One of One: Ollie Drew’s Influences

Over the course of the previous 5 weeks, myself and Henry have been talking up all the decisions behind the creation of our upcoming short One of One. You can read parts 1, 2, 3, 4 & 5 in the links provided if you haven’t done so but for today, I will be covering influences.

Now like most people, I live in the fragmented world of the 21st Century and that means I am glued to the internet for approximately 50% of my day and the rest I spend primarily soaking up various other pieces of media. This leads to a disjointed sense of influence and the complete inability to keep away from what I guess you would describe as “post modernist” thinking.

Wanky I know, but stay with me.

I guess what I’m saying is that in a world where media seeps into your pours every waking hour, it’s hard not to be influenced by everything. I don’t think I’ve yet written a piece that isn’t just influenced by the work of others but is also explicitly about the work of others from early shorts based on the lyrics of psychedelic musicians to a film where a Star Wars fanatic loves said franchise so much he pees electricity to this, a Zombie film about not liking what’s become of the poor old undead.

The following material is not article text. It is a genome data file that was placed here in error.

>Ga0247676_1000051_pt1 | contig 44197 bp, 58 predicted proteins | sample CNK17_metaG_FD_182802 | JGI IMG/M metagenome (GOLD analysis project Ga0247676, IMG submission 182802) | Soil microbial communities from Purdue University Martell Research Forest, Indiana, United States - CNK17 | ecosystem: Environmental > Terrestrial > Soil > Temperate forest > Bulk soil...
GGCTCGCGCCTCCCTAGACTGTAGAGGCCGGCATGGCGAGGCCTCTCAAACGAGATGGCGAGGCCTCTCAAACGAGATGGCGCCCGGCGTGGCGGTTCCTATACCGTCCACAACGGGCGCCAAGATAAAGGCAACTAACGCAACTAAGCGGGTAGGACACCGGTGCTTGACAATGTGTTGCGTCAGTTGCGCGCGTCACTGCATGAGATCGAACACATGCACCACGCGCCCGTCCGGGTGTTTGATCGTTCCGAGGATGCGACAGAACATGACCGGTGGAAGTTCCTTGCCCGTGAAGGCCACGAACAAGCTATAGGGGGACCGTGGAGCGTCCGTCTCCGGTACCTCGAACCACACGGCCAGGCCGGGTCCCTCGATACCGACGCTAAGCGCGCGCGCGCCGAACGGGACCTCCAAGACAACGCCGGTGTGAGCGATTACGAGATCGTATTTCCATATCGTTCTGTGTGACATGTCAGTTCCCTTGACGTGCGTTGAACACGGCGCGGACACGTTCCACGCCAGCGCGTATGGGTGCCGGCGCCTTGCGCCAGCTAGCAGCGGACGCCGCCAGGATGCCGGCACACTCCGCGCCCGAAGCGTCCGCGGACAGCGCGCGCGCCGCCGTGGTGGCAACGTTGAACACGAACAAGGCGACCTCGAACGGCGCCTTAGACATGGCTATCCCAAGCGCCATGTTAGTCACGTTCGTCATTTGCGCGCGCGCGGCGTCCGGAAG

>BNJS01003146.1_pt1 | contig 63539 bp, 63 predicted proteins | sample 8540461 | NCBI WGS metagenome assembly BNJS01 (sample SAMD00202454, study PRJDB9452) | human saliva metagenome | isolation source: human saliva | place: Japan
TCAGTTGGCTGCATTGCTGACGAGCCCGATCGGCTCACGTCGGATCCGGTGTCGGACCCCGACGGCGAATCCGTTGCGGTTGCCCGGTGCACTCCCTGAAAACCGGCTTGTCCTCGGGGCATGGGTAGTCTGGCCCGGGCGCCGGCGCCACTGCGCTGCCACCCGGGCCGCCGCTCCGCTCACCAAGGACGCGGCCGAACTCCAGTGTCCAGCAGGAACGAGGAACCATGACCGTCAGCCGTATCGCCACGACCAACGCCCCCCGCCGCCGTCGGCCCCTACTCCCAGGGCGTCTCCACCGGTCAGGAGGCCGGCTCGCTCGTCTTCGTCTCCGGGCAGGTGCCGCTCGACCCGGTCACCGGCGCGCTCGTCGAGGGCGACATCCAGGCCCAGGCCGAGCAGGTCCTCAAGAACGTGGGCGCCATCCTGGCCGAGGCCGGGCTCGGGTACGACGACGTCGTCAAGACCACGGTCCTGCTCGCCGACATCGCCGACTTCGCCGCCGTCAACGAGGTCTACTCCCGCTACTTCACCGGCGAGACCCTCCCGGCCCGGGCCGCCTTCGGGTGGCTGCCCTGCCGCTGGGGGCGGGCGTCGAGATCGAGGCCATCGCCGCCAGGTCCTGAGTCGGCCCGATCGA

So having previously written (and written about here and here) a film about hating every Vampire film since The Lost Boys dropped in 1987 I figured that if I could singlehandedly save one sub genre of the movies, why couldn’t I do two? So I’m post-modern, egotistical, all smugly meta and on a path from God and I haven’t even discussed a single influence yet, I’m getting there.